"Though there have been many valuable English translations of Don Quixote, I would commend Edith Grossman's version for the extraordinarily high quality of her prose. The Knight and Sancho are so eloquently rendered by Grossman that the vitality of their characterization is more clearly conveyed than ever before. There is also an astonishing contextualization of Don Quixote and Sancho in Grossman's translation that I believe has not been achieved before. The spiritual atmosphere of a Spain already in steep decline can be felt throughout, thanks to her heightened quality of diction.
Grossman might be called the Glenn Gould of translators, because she, too, articulates every note. Reading her amazing mode of finding equivalents in English for Cervantes's darkening vision is an entrance into a further understanding of why this great book contains within itself all the novels that have followed in its sublime wake."
From the Introduction by Harold Bloom
Miguel de Cervantes was born on September 29, 1547, in Alcala de Henares, Spain. At twenty-three he enlisted in the Spanish militia and in 1571 fought against the Turks in the battle of Lepanto, where a gunshot wound permanently crippled his left hand. He spent four more years at sea and then another five as a slave after being captured by Barbary pirates. Ransomed by his family, he returned to Madrid but his disability hampered him; it was in debtor's prison that he began to write Don Quixote. Cervantes wrote many other works, including poems and plays, but he remains best known as the author of Don Quixote. He died on April 23, 1616.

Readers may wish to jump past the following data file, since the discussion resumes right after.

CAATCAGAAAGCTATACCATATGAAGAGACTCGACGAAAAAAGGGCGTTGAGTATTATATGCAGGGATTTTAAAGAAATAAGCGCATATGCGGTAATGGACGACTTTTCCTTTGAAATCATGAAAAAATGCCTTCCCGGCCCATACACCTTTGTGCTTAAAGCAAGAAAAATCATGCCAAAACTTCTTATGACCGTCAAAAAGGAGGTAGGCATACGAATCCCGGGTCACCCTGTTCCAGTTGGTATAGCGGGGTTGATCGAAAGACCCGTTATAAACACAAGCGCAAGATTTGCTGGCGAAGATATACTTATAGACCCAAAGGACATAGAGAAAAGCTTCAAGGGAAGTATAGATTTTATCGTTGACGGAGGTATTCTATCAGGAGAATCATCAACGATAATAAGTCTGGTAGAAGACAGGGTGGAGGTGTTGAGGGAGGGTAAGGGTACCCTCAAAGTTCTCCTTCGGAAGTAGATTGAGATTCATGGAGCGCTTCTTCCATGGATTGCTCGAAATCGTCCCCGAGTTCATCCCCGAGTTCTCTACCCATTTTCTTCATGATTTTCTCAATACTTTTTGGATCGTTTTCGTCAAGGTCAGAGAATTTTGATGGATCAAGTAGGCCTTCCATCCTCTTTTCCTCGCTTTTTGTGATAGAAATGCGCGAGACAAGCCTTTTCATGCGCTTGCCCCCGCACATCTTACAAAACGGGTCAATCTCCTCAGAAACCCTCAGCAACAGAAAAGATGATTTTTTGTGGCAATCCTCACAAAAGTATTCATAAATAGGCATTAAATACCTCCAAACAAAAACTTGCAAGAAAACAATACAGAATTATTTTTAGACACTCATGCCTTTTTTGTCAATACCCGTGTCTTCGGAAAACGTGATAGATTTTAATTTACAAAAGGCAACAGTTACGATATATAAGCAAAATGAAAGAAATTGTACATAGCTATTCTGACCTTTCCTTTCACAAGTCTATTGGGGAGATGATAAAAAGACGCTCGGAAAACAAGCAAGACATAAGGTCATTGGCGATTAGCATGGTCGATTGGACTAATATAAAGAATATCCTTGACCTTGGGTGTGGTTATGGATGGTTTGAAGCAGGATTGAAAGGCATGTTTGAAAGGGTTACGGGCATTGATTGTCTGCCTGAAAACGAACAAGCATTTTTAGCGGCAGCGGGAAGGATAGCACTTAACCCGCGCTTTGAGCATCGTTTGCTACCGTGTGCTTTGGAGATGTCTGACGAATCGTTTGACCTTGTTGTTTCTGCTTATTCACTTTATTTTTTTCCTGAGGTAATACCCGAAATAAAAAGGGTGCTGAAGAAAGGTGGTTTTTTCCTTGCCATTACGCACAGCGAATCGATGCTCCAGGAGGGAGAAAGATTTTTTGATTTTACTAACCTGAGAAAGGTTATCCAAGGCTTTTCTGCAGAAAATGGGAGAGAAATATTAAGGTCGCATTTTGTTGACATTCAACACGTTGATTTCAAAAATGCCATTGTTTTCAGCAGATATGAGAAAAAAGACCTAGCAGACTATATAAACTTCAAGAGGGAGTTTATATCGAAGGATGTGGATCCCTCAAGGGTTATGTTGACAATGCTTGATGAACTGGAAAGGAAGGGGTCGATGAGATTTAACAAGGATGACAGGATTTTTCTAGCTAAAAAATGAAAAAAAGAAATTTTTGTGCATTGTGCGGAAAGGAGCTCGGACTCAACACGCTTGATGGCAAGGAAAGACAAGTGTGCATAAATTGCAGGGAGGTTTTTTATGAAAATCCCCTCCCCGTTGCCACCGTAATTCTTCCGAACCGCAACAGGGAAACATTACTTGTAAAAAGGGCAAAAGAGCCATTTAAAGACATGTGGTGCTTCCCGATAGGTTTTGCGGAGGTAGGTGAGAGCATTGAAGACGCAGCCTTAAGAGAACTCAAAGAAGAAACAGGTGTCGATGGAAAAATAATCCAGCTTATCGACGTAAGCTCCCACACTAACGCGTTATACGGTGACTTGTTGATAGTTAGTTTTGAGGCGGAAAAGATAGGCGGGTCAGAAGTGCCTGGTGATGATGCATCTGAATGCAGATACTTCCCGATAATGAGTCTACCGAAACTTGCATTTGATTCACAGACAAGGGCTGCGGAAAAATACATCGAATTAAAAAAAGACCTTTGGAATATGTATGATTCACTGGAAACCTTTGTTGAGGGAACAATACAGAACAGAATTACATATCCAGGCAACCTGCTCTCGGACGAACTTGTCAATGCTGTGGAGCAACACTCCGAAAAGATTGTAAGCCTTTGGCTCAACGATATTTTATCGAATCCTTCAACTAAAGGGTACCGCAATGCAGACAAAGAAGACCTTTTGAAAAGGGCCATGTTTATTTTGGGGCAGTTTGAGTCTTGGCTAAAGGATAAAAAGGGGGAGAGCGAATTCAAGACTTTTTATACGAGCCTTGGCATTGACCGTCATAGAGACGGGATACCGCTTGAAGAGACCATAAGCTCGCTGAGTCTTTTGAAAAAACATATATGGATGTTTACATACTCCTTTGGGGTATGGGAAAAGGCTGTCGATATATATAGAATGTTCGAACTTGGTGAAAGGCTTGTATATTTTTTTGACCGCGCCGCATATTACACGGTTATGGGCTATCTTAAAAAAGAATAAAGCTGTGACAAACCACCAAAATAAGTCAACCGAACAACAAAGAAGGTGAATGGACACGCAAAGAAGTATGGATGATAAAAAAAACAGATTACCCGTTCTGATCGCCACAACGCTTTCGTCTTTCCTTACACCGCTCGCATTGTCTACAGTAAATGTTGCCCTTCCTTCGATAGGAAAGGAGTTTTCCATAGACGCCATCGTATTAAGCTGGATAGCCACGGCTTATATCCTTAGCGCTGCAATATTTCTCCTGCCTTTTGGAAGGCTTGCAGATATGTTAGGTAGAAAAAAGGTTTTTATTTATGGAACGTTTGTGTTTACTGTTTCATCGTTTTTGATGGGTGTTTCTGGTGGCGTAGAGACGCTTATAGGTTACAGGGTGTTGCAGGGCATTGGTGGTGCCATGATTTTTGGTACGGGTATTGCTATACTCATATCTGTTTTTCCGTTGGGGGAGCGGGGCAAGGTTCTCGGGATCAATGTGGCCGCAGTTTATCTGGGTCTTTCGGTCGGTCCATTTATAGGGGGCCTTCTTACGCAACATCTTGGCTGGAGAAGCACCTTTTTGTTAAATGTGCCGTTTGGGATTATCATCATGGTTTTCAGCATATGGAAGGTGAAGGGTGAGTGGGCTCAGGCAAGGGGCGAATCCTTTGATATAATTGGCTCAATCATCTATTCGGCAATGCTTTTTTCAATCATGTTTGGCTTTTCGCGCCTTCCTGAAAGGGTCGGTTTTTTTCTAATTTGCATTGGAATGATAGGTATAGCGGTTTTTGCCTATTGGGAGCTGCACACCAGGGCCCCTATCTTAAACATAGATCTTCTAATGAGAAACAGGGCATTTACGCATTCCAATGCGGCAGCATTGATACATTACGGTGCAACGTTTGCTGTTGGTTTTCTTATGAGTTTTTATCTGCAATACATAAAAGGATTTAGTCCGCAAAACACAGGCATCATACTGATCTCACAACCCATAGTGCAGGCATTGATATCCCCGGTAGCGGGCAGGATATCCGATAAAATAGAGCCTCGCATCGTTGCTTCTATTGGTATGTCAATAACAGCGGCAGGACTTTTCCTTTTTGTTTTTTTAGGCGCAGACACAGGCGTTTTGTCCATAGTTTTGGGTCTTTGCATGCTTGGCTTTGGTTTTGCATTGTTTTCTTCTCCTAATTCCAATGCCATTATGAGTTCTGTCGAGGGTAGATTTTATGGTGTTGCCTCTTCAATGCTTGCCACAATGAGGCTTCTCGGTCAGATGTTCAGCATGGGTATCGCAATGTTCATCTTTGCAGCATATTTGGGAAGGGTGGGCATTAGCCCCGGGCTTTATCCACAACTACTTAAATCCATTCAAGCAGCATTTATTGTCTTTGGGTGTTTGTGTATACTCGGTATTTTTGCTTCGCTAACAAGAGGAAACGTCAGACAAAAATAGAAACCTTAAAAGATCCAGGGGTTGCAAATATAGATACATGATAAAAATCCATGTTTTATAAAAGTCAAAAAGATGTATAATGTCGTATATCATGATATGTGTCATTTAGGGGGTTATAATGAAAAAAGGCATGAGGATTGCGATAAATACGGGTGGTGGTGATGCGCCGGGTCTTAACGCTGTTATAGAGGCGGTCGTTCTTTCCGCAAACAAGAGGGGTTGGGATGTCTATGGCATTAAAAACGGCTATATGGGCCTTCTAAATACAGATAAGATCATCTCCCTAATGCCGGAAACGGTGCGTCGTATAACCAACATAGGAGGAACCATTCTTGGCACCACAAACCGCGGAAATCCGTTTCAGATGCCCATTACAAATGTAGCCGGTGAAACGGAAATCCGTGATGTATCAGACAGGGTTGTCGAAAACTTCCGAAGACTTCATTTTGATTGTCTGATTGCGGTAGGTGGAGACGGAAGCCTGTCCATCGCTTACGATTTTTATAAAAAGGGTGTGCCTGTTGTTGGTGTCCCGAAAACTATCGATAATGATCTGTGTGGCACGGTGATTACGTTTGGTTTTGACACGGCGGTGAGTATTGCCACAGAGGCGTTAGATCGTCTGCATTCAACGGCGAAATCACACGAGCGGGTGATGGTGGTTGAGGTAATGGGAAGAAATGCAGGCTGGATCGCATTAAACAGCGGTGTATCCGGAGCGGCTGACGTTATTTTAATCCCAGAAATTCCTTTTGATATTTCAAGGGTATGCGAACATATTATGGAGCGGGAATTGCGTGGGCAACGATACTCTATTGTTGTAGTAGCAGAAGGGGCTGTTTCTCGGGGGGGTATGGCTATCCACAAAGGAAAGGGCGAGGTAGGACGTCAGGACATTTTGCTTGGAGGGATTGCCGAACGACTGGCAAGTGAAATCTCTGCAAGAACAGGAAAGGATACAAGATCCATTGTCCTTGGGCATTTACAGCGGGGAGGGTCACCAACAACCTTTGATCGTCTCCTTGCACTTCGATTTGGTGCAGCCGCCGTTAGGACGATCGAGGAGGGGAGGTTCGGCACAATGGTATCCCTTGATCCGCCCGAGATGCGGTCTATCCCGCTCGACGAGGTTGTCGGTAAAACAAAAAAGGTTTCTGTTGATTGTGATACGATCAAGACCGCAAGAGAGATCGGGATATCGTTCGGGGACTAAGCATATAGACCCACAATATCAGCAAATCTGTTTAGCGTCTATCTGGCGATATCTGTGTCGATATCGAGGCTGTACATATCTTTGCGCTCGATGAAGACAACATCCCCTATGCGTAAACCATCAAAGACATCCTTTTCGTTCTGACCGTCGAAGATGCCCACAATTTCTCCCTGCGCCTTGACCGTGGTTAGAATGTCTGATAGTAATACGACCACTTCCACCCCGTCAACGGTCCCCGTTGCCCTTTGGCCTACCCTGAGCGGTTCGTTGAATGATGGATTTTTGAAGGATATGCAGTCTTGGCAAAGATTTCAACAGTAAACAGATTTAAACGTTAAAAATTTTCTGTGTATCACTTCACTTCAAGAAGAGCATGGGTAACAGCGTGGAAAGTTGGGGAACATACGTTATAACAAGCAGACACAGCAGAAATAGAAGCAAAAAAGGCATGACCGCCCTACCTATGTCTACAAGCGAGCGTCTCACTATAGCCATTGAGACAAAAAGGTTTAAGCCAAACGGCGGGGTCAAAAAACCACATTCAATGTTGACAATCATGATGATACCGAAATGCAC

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“Destiny guides our fortunes more favorably than we could have expected. Look there, Sancho Panza, my friend, and see those thirty or so wild giants, with whom I intend to do battle and kill each and all of them, so with their stolen booty we can begin to enrich ourselves. This is nobel, righteous warfare, for it is wonderfully useful to God to have such an evil race wiped from the face of the earth."
"What giants?" Asked Sancho Panza.
"The ones you can see over there," answered his master, "with the huge arms, some of which are very nearly two leagues long."
"Now look, your grace," said Sancho, "what you see over there aren't giants, but windmills, and what seems to be arms are just their sails, that go around in the wind and turn the millstone."
"Obviously," replied Don Quijote, "you don't know much about adventures.” ― Miguel de Cervantes Saavedra, Don Quixote
Don Quixote has spent his life reading about adventures but when he sets out on an adventure of his own, his imagination often leads him into trouble.